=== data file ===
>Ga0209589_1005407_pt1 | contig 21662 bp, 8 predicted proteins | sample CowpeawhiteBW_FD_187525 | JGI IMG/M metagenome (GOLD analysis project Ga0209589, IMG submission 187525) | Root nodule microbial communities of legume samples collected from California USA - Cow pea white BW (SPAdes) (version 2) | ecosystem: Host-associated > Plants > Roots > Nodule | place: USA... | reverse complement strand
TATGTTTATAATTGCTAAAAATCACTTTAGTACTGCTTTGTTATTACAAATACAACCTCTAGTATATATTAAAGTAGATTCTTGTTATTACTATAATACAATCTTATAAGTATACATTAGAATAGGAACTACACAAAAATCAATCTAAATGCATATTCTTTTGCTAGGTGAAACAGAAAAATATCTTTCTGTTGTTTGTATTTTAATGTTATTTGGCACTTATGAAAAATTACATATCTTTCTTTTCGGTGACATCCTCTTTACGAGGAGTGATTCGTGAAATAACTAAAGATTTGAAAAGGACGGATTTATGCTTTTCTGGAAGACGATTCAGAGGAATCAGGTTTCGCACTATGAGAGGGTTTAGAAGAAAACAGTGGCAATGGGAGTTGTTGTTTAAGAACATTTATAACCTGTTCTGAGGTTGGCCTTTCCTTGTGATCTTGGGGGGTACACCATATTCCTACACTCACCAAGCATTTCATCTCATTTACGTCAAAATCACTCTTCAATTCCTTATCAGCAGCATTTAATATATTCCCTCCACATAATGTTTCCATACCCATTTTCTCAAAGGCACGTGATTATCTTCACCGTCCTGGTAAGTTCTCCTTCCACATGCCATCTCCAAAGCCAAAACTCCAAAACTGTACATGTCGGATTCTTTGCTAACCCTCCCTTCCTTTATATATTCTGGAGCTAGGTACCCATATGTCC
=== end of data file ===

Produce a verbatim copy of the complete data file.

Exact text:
>Ga0209589_1005407_pt1 | contig 21662 bp, 8 predicted proteins | sample CowpeawhiteBW_FD_187525 | JGI IMG/M metagenome (GOLD analysis project Ga0209589, IMG submission 187525) | Root nodule microbial communities of legume samples collected from California USA - Cow pea white BW (SPAdes) (version 2) | ecosystem: Host-associated > Plants > Roots > Nodule | place: USA... | reverse complement strand
TATGTTTATAATTGCTAAAAATCACTTTAGTACTGCTTTGTTATTACAAATACAACCTCTAGTATATATTAAAGTAGATTCTTGTTATTACTATAATACAATCTTATAAGTATACATTAGAATAGGAACTACACAAAAATCAATCTAAATGCATATTCTTTTGCTAGGTGAAACAGAAAAATATCTTTCTGTTGTTTGTATTTTAATGTTATTTGGCACTTATGAAAAATTACATATCTTTCTTTTCGGTGACATCCTCTTTACGAGGAGTGATTCGTGAAATAACTAAAGATTTGAAAAGGACGGATTTATGCTTTTCTGGAAGACGATTCAGAGGAATCAGGTTTCGCACTATGAGAGGGTTTAGAAGAAAACAGTGGCAATGGGAGTTGTTGTTTAAGAACATTTATAACCTGTTCTGAGGTTGGCCTTTCCTTGTGATCTTGGGGGGTACACCATATTCCTACACTCACCAAGCATTTCATCTCATTTACGTCAAAATCACTCTTCAATTCCTTATCAGCAGCATTTAATATATTCCCTCCACATAATGTTTCCATACCCATTTTCTCAAAGGCACGTGATTATCTTCACCGTCCTGGTAAGTTCTCCTTCCACATGCCATCTCCAAAGCCAAAACTCCAAAACTGTACATGTCGGATTCTTTGCTAACCCTCCCTTCCTTTATATATTCTGGAGCTAGGTACCCATATGTCC